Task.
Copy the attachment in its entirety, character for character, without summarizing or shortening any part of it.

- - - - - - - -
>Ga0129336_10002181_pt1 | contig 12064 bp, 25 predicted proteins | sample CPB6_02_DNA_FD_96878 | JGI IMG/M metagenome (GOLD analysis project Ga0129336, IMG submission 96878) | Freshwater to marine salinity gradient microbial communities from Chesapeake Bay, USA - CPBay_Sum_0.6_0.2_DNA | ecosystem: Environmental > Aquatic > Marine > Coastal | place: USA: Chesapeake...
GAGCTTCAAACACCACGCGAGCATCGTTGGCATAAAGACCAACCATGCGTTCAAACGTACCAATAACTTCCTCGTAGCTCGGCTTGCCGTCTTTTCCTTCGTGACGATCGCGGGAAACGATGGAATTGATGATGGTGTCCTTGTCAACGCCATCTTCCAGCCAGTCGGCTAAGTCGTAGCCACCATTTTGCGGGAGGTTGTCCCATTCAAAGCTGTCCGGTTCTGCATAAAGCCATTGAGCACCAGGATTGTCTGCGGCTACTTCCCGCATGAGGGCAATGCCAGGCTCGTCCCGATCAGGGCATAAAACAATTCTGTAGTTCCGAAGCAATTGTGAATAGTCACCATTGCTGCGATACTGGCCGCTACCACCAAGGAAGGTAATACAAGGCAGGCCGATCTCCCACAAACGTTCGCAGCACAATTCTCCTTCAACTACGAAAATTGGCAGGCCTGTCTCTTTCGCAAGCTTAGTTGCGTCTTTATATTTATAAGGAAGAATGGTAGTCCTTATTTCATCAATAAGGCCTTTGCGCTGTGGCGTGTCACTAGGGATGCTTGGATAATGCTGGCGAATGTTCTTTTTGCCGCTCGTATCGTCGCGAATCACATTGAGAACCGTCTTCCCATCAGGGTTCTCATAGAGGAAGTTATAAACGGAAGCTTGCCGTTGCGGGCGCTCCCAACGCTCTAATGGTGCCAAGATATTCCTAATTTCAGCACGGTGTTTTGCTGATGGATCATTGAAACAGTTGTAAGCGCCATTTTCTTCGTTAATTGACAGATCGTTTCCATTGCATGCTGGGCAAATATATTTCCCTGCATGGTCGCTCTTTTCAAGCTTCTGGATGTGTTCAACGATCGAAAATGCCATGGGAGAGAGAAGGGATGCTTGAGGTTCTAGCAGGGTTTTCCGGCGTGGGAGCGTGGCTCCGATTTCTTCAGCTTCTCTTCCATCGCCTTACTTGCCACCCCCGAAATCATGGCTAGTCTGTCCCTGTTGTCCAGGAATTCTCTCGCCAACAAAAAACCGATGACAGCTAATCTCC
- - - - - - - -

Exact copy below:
>Ga0129336_10002181_pt1 | contig 12064 bp, 25 predicted proteins | sample CPB6_02_DNA_FD_96878 | JGI IMG/M metagenome (GOLD analysis project Ga0129336, IMG submission 96878) | Freshwater to marine salinity gradient microbial communities from Chesapeake Bay, USA - CPBay_Sum_0.6_0.2_DNA | ecosystem: Environmental > Aquatic > Marine > Coastal | place: USA: Chesapeake...
GAGCTTCAAACACCACGCGAGCATCGTTGGCATAAAGACCAACCATGCGTTCAAACGTACCAATAACTTCCTCGTAGCTCGGCTTGCCGTCTTTTCCTTCGTGACGATCGCGGGAAACGATGGAATTGATGATGGTGTCCTTGTCAACGCCATCTTCCAGCCAGTCGGCTAAGTCGTAGCCACCATTTTGCGGGAGGTTGTCCCATTCAAAGCTGTCCGGTTCTGCATAAAGCCATTGAGCACCAGGATTGTCTGCGGCTACTTCCCGCATGAGGGCAATGCCAGGCTCGTCCCGATCAGGGCATAAAACAATTCTGTAGTTCCGAAGCAATTGTGAATAGTCACCATTGCTGCGATACTGGCCGCTACCACCAAGGAAGGTAATACAAGGCAGGCCGATCTCCCACAAACGTTCGCAGCACAATTCTCCTTCAACTACGAAAATTGGCAGGCCTGTCTCTTTCGCAAGCTTAGTTGCGTCTTTATATTTATAAGGAAGAATGGTAGTCCTTATTTCATCAATAAGGCCTTTGCGCTGTGGCGTGTCACTAGGGATGCTTGGATAATGCTGGCGAATGTTCTTTTTGCCGCTCGTATCGTCGCGAATCACATTGAGAACCGTCTTCCCATCAGGGTTCTCATAGAGGAAGTTATAAACGGAAGCTTGCCGTTGCGGGCGCTCCCAACGCTCTAATGGTGCCAAGATATTCCTAATTTCAGCACGGTGTTTTGCTGATGGATCATTGAAACAGTTGTAAGCGCCATTTTCTTCGTTAATTGACAGATCGTTTCCATTGCATGCTGGGCAAATATATTTCCCTGCATGGTCGCTCTTTTCAAGCTTCTGGATGTGTTCAACGATCGAAAATGCCATGGGAGAGAGAAGGGATGCTTGAGGTTCTAGCAGGGTTTTCCGGCGTGGGAGCGTGGCTCCGATTTCTTCAGCTTCTCTTCCATCGCCTTACTTGCCACCCCCGAAATCATGGCTAGTCTGTCCCTGTTGTCCAGGAATTCTCTCGCCAACAAAAAACCGATGACAGCTAATCTCC